photo: Burn Later Productions
Kate (Olivia Wilde) and Luke (Jake Johnson) are goofy, fun loving co-workers at a boutique brewery in Chicago. Appreciating pool and beer, alcohol dominates their daily lives, their ritual hangouts highlighting their compatibility. Alas, their love story is hindered because they are dating other people. Kate is seeing Chris (Ron Livingston), a contemplative caring guy, whilst Luke and Jill (Anna Kendrick) are half heartedly planning their nuptials. Notably, it is a couples weekend away which introduces puzzling emotions for all, as we witness the interaction of two pairs of mismatched pods.
This low budget film, the latest by Joe Swanberg, plays like you are looking in on friends, catching subdued moments that have the potential to create drama in real life; on the screen, however, the impact is lessened. The script leaves a loose focus, letting its protagonists shine in a depiction that is relatable. Watching this intimate portrait, as if a bystander, you casually observe the contained flirtations among friends, noticing the uncertainty and indecision that comes with arising awareness of sexual attraction and inner turmoil. Wilde’s good performance softly depicts the vulnerability and nonchalance of her character, as she jokes her way through life. Nonetheless, it is Kendrick’s supporting role that truly captivates. In her scenes, we witness the intriguing persona of someone whose thoughts are difficult to decipher. The minimalist scenes and limited locations create a canvas for the multifaceted characterisation and acting that will entice audiences, as they wonder what could be.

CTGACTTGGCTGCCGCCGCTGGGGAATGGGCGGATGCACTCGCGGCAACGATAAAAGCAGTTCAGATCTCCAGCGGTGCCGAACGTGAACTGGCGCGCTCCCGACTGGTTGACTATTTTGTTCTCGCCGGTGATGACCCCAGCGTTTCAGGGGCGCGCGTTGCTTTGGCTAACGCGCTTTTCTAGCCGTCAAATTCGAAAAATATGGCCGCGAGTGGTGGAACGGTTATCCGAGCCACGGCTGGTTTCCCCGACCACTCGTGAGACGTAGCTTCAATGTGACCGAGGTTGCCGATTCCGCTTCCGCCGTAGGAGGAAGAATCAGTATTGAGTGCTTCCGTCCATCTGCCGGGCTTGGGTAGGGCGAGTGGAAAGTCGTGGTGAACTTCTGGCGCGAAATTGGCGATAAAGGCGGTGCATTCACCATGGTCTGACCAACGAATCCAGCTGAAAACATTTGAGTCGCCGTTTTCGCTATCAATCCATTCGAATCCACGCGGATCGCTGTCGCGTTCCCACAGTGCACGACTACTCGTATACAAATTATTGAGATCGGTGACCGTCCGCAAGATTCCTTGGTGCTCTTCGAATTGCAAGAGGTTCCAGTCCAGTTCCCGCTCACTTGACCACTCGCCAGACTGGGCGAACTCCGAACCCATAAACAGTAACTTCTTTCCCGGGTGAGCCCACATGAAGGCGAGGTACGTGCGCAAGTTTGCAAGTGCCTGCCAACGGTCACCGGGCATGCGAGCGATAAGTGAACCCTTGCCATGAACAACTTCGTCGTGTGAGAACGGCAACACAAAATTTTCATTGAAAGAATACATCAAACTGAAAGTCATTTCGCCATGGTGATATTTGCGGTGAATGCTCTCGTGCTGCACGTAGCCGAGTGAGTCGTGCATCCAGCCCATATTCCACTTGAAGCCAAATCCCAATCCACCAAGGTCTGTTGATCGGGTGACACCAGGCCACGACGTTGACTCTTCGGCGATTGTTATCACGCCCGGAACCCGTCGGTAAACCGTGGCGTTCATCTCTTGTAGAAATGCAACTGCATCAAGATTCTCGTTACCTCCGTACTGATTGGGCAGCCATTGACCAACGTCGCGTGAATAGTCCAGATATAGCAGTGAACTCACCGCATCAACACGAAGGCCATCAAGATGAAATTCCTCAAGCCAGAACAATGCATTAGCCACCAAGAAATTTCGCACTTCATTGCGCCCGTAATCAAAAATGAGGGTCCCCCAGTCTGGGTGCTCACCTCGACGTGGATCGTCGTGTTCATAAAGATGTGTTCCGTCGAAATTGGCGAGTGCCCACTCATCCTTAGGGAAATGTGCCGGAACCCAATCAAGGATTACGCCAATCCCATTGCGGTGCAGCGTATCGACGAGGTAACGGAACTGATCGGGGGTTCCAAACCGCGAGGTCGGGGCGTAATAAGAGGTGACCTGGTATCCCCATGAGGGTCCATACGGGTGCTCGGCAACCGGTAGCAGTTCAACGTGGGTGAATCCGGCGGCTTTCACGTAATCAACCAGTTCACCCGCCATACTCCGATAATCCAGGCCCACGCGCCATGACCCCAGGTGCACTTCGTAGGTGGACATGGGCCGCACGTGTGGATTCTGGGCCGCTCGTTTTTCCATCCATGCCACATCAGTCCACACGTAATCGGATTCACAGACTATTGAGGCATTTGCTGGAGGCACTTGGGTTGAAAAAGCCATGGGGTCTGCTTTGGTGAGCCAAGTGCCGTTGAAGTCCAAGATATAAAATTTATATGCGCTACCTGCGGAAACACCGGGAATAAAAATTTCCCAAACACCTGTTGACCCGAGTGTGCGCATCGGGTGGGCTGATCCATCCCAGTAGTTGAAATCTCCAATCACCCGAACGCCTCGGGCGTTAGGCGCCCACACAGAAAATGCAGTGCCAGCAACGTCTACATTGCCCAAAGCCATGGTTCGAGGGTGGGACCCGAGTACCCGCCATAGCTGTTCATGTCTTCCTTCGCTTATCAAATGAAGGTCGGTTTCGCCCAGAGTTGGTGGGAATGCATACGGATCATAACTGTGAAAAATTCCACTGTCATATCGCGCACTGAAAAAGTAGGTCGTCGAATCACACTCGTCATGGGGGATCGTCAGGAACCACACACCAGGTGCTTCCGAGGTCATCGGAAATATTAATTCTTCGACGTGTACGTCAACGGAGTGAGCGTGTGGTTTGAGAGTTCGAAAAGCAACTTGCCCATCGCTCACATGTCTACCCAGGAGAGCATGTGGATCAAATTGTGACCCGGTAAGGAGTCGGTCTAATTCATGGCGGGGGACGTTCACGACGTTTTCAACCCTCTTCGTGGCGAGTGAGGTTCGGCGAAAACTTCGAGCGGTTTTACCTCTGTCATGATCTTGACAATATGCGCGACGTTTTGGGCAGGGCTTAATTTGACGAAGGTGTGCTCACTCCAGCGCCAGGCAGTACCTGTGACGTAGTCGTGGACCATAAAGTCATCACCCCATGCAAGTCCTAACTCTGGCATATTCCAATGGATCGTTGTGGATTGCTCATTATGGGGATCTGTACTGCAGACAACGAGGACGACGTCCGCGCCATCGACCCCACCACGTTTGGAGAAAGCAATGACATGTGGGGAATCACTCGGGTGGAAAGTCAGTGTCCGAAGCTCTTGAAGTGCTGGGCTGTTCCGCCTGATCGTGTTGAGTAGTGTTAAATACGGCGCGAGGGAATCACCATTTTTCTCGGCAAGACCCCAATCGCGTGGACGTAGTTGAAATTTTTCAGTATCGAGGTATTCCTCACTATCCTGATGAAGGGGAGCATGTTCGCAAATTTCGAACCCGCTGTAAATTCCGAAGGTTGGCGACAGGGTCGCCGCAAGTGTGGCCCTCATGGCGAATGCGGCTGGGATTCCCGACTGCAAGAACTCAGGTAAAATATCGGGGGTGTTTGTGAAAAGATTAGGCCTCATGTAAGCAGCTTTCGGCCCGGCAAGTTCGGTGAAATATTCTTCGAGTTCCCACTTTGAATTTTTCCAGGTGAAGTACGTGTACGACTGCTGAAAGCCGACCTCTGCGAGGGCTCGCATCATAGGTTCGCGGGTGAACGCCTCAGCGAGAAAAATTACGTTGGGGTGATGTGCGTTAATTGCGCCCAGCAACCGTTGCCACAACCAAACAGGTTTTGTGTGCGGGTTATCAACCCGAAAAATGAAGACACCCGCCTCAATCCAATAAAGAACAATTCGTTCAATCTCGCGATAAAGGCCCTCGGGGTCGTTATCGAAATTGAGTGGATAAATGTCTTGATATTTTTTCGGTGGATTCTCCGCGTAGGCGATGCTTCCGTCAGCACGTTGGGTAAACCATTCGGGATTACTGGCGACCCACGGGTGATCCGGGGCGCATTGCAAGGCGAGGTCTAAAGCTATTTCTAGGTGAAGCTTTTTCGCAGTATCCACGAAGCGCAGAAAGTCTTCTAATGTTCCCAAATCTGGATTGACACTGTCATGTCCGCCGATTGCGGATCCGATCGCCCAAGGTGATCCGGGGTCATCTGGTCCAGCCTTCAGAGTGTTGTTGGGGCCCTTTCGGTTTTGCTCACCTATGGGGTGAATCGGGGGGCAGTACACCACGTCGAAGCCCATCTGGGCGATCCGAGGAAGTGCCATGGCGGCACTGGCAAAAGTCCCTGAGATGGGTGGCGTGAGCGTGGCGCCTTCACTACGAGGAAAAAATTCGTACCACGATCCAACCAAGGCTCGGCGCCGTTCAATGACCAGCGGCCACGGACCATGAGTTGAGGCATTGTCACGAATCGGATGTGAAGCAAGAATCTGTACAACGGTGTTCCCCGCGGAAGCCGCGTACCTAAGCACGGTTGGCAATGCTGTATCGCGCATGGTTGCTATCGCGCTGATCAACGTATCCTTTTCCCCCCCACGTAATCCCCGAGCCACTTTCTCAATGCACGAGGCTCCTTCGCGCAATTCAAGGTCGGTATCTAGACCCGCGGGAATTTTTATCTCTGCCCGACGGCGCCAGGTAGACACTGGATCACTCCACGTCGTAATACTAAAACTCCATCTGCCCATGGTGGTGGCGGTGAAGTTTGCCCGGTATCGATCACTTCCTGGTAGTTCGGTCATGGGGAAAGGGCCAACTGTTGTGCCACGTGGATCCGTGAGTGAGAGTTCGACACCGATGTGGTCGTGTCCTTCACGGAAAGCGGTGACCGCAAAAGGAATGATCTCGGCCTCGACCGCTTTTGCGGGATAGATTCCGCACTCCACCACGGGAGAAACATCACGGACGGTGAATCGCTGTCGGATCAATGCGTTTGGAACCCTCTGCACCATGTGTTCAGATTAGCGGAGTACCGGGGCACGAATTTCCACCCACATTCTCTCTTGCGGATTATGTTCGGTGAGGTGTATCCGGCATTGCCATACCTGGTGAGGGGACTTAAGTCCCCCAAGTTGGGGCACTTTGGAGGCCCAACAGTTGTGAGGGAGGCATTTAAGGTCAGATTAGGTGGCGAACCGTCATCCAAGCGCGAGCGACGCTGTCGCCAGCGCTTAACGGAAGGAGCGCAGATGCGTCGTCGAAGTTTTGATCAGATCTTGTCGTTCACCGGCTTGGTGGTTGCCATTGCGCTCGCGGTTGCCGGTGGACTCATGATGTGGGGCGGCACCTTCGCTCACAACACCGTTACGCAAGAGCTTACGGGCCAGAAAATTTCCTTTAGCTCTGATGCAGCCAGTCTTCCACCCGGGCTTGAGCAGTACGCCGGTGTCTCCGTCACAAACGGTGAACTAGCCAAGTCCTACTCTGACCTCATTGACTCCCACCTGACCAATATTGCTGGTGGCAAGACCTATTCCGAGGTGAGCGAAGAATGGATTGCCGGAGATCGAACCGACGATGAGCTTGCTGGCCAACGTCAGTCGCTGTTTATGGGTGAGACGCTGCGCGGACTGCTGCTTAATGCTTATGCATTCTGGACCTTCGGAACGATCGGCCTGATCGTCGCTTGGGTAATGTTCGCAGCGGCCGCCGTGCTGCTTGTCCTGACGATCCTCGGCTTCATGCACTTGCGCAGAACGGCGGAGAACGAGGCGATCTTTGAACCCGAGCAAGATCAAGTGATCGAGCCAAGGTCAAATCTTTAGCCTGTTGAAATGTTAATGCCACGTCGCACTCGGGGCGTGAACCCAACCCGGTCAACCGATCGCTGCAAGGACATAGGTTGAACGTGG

It is a relief for a romantic comedy to offer sharp humor that doesn’t feel scripted; what we get, instead, are lines that, funnily enough, real people might actually say. The film continues to brush aside fears of one dimensional love and it becomes clear that relationship compatibility is not set in stone. The film manages to maintain its integrity, refusing to conform to stereotypes or Hollywood melodrama. The choice to not demonise its characters allows the audience to devour understanding and appreciation for the different facades of human personality. Friction comes through thoughtful turns that, ultimately, demonstrate acute respect for the players.
The story drifts along, leaving a simple observation of the intricacy of relationships in a coy and cute fashion. The film is concrete, giving concise snapshots one has to be thankful for. Drinking Buddies is faithful to what it wants to say, refusing to continue on needlessly past its 90 minutes. It is its neutral depiction that is most favorable, granting the characters the chance to make choices for themselves, as well as allowing the audience freedom to form their own judgements. The realism tenderly displays the essence of compatibility, ignoring the hyperbolic notions of cinematic love and staying true to human nature.